Houston’s Superfund sites flooded during Hurricane Harvey
Hurricane Harvey flooded tens of thousands of homes–and many Superfund waste sites. Houston’s polluted Superfund sites threatened to contaminate floodwaters (Washington Post, August 29).
Flooded Superfund sites like the San Jacinto Waste Pits spread their pollution onto nearby properties, into the river and the bay. The U.S. Environmental Protection Agency (EPA) was not on scene, according to the Associated Press on September 2. The EPA indicated on September 4 that 13 Superfund sites were flooded during Hurricane Harvey (NPR article).
Poisons emitted by industry to our air, water, and soil that can be controlled in normal conditions but have been made exponentially worse by natural disasters like Hurricane Harvey where they cause harm to our families, reduce our property values, and make us all less healthy and prosperous.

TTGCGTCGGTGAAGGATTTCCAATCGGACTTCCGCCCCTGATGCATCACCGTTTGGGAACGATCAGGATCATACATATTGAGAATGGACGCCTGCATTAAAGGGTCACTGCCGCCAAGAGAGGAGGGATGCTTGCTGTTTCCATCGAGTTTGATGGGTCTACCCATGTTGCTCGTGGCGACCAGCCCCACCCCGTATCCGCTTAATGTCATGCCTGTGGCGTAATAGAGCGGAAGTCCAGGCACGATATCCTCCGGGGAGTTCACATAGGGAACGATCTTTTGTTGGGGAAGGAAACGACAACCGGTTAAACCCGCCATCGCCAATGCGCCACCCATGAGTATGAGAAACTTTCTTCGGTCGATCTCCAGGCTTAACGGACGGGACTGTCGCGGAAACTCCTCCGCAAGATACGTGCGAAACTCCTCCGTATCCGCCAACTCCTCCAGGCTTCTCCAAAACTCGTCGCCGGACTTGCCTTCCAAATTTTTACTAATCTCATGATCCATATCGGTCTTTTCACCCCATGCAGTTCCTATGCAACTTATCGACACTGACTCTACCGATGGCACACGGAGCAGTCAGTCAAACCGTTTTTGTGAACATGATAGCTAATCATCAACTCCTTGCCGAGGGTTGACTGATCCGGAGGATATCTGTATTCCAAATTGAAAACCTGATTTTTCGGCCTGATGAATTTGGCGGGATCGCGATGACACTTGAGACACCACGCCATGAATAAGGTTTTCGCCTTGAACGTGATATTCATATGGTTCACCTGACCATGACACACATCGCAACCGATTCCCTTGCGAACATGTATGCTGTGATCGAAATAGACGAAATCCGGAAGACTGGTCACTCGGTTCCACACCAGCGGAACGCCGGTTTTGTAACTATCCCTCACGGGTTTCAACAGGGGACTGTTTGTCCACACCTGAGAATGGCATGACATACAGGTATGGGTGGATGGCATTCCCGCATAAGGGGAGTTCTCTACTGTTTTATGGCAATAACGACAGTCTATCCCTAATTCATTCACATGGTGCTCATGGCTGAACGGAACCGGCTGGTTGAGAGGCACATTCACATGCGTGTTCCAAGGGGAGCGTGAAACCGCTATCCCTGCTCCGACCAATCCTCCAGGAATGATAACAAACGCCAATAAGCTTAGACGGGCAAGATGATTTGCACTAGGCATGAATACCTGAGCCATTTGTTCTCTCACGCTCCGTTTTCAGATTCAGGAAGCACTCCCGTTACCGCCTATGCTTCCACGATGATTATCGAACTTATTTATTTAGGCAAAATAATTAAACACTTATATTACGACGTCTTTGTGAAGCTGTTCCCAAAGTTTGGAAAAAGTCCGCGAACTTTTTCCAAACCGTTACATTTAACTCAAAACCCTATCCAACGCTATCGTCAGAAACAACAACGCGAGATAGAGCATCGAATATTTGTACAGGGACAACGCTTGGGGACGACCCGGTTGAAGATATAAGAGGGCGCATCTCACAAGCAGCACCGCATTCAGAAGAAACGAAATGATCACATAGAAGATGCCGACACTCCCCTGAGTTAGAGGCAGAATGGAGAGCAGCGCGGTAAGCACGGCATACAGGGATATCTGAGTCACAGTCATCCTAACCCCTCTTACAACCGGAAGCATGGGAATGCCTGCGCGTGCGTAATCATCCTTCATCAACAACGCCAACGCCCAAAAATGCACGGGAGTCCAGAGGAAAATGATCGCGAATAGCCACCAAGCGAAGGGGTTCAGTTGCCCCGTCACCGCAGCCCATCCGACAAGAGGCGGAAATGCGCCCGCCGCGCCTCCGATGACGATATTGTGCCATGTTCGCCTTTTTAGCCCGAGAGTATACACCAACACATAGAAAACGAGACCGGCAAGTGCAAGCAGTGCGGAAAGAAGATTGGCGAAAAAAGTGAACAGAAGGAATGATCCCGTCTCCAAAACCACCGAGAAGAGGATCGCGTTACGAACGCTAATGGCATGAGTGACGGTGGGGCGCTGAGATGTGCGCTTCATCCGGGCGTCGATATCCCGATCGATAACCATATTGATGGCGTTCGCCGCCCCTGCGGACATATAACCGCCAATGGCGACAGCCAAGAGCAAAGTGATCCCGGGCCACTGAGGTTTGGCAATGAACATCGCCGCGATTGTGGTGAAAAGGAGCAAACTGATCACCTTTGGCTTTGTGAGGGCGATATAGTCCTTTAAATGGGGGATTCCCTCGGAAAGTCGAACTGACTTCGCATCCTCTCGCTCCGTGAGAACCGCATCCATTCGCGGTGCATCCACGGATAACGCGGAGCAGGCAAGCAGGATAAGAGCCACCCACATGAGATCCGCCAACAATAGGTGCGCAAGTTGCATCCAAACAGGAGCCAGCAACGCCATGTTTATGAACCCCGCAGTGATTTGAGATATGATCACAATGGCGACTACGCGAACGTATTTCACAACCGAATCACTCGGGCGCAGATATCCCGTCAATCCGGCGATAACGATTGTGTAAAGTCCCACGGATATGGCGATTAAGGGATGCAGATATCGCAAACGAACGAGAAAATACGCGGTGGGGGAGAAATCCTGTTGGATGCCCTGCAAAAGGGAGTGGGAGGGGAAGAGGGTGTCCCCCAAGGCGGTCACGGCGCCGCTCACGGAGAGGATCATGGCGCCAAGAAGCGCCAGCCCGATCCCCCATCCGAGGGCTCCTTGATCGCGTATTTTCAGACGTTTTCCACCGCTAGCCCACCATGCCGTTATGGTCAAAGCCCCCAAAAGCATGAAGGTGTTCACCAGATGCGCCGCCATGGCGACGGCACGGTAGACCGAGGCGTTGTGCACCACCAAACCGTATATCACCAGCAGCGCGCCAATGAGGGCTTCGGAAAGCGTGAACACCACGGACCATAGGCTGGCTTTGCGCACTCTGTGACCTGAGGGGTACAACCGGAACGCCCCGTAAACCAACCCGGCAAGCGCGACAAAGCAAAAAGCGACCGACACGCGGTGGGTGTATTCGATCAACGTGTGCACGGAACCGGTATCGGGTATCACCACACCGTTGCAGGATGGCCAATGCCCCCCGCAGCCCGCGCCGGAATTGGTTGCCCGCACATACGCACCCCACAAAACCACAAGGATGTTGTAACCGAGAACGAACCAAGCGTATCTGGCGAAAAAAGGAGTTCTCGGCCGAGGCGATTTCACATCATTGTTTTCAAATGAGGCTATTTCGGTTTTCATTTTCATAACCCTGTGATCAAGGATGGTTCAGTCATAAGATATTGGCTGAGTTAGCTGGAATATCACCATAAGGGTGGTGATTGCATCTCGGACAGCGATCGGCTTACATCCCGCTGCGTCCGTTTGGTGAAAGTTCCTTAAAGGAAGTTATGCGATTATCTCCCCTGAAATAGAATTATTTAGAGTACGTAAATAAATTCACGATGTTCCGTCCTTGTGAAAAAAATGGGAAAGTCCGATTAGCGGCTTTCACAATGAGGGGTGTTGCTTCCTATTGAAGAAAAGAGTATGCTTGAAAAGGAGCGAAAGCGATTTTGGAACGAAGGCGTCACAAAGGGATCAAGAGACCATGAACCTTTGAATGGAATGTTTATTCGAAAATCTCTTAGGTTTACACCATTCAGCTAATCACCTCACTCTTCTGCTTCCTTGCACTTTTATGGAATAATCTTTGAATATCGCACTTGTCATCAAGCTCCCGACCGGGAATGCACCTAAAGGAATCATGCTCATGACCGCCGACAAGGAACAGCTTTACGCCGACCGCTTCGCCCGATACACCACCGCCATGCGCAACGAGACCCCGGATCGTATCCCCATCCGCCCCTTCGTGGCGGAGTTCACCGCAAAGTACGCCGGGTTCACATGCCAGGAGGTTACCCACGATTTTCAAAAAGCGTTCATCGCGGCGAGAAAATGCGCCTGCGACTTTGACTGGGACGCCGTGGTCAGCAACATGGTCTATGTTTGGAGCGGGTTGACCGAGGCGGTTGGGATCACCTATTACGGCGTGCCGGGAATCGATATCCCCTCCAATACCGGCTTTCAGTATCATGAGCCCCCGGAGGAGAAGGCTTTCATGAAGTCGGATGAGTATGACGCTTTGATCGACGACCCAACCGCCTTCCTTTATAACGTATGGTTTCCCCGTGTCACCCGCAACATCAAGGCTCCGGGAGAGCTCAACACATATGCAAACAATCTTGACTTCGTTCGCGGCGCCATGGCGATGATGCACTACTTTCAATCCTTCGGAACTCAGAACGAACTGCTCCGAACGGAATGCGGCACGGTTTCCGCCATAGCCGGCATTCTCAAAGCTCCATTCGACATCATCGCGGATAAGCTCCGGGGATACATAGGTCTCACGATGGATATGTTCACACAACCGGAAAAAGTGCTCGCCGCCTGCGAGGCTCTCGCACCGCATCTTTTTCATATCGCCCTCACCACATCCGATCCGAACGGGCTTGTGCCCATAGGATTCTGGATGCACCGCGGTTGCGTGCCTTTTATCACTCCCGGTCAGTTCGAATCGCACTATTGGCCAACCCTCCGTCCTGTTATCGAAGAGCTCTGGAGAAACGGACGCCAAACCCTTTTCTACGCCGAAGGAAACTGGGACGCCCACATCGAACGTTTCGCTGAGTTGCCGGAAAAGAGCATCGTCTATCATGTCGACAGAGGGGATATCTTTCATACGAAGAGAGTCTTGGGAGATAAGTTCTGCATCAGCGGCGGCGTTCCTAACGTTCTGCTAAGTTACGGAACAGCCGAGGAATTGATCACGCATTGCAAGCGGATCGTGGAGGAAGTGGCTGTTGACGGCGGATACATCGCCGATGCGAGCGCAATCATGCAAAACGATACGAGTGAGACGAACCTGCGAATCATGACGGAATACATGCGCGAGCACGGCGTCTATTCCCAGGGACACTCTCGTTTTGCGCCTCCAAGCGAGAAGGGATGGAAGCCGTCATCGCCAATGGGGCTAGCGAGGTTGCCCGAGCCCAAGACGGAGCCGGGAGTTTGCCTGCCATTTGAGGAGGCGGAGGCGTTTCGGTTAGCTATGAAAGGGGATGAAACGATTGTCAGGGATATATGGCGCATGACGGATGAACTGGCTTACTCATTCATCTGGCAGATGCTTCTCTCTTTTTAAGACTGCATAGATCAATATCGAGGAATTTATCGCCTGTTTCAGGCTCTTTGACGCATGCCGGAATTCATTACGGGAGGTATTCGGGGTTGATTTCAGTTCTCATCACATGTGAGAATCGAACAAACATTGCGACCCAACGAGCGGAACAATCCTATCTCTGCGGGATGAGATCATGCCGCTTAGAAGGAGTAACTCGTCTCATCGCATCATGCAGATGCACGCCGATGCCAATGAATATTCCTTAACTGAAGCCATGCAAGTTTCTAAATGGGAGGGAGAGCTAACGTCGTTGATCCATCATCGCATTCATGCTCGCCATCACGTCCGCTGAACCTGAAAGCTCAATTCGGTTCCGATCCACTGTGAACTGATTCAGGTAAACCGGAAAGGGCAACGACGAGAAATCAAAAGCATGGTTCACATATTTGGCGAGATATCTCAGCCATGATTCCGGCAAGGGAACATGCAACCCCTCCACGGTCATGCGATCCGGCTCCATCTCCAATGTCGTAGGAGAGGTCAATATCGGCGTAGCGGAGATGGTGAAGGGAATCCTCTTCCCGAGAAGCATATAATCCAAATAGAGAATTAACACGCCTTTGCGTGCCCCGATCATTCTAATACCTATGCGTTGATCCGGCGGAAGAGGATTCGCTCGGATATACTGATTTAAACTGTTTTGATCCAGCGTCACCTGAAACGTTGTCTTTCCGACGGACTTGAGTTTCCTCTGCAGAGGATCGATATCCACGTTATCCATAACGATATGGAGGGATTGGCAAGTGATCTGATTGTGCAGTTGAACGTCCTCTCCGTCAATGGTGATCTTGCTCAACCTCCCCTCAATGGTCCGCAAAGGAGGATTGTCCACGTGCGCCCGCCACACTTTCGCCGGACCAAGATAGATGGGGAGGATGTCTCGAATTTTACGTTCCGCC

Lawmakers must act now to protect people and clean up vulnerable waste sites.
Congress and our state lawmakers must act now to make protection of the people and cleanup of these vulnerable sites a priority. We must demand that disaster recovery funds be allocated to begin this process immediately. Our lawmakers know that even after a site is designated a Superfund site, cleanup can take decades.
Read my full Op Ed article in the Baytown Sun here.